Bournemouth is a coastal resort town on the south coast of England, east of the 96-mile-long (155 km) Jurassic Coast, a World Heritage Site. At the 2011 census, the town had a population of 183,491, making it the largest in Dorset. With Poole to the west and Christchurch in the east, Bournemouth is part of the South East Dorset conurbation, which has a population of 465,000.
Ultimately they began to worry that this location was also too exposed, and when they heard a German paratroop unit had moved to France directly across the English Channel, they decided to move once again. The ADEE, by this time once again renamed to the Air Defence Research and Development (ADRDE), moved to underutilized Air Ministry buildings on the north side of Malvern in May 1942. This, of course, resulted in yet another name change to the RRDE. The TRE followed shortly thereafter, taking up residence in buildings across from Malvern College on the south side of town.
The English Channel, also called simply the Channel, is the body of water that separates Southern England from northern France and links the southern part of the North Sea to the Atlantic Ocean. It is the busiest shipping area in the world.
Malvern College is an independent coeducational day and boarding school in Malvern, Worcestershire, England. It is a public school in the British sense of the term and is a member of the Rugby Group and of the Headmasters' and Headmistresses' Conference. Since its foundation in 1865, it has remained on the same grounds, which are located near the town centre of Great Malvern. The campus, now covering some 250 acres, is set against the backdrop of the Malvern Hills.
TRE was part of the Ministry of Supply and, when it was formed, so was RRE. In 1959, control passed to the Ministry of Aviation. When this was abolished in 1967, control passed to the Ministry of Technology, then to the Ministry of Aviation Supply, in 1970, and to the Ministry of Defence in 1971. In 1976 RRE merged with the Signals Research and Development Establishment (SRDE) to form the Royal Signals and Radar Establishment (RSRE), which became part of the Defence Research Agency (DRA) in 1991. Later (1995), DRA was absorbed into DERA, the Defence Evaluation and Research Agency. DERA split on 2 June 2001 into two parts, a government body called Dstl (Defence Science and Technology Laboratory) and a company destined for privatisation, which became QinetiQ.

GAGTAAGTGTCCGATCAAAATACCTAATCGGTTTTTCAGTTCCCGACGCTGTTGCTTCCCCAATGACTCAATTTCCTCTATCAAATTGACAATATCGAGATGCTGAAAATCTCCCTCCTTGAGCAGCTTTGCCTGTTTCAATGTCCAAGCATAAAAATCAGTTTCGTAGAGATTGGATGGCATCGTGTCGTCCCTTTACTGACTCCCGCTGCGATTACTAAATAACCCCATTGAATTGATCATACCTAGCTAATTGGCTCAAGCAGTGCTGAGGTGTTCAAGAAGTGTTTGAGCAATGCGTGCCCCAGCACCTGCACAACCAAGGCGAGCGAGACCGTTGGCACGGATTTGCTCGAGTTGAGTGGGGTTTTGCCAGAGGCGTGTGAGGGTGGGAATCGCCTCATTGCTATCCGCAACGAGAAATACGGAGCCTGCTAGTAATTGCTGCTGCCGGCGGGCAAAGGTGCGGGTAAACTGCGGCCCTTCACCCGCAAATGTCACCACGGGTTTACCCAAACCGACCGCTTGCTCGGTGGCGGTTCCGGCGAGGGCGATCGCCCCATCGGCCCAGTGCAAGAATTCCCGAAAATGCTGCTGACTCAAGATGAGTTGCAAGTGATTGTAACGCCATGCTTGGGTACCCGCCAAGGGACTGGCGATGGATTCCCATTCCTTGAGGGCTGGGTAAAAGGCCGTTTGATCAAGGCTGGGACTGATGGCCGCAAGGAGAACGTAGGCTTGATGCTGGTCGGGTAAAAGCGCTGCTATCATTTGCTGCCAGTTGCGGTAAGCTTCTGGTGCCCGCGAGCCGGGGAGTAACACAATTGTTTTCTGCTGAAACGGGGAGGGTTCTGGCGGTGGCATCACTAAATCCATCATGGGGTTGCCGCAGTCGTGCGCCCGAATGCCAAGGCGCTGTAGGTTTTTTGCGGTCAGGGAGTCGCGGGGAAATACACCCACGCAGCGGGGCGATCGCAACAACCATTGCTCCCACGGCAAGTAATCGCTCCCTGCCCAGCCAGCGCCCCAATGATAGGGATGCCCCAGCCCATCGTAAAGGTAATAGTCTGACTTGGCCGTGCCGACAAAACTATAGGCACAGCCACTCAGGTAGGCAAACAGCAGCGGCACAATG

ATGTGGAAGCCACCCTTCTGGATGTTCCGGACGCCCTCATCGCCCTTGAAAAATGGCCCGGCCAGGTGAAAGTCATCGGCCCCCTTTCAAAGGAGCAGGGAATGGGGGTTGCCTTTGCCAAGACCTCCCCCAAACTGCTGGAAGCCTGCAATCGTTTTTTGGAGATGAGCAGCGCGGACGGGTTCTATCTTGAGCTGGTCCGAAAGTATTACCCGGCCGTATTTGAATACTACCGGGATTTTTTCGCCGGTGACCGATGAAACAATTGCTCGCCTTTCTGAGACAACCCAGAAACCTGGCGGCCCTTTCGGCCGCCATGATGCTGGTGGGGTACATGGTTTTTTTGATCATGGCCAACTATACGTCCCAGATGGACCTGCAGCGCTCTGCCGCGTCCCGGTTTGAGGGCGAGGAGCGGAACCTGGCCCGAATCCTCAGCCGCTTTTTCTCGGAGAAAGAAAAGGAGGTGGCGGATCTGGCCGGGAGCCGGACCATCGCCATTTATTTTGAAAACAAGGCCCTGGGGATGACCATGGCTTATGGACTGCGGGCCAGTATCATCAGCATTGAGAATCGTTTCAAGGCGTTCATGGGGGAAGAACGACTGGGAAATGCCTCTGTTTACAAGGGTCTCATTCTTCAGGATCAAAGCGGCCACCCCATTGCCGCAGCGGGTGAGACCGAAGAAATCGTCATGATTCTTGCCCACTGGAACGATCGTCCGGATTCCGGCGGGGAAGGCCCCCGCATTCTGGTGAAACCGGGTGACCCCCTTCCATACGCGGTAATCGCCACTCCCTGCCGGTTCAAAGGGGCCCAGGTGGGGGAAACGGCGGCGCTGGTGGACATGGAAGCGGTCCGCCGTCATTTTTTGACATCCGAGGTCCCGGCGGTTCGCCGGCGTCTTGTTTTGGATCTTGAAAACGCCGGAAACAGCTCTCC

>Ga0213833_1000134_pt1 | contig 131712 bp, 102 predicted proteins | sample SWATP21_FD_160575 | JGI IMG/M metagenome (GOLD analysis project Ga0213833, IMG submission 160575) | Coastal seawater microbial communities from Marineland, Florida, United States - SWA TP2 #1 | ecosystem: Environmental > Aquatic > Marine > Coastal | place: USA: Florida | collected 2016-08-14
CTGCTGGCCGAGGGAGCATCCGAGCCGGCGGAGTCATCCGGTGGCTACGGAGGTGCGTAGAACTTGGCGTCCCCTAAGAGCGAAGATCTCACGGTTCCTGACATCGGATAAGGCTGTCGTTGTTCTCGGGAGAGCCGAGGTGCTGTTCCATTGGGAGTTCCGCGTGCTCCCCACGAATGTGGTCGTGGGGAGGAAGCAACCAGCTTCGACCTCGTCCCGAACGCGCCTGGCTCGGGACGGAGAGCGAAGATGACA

The technical departments of RRE were grouped, initially, into six Divisions: airborne radar, ground radar, guided weapons, basic techniques, physics, and engineering. The organization and personnel are described further, in a collection of linked web sites.
W. J. Richards, CBE, was Director of TRE at the time of the merger and continued as Director of RRE. William Henry (Bill) Penley, Head of Guided Missiles, took over for a year in 1961. Then George Macfarlane (after postings outside RRE) became Director in 1962.
At the time of the name change to Radar Research Establishment in 1953, the senior staff included:
Other members of the Physics Division who made significant contributions to several fields of endeavour include:
In 1956, R.A. Smith presented a comprehensive account of the contributions of RRE to physics to the Royal Society.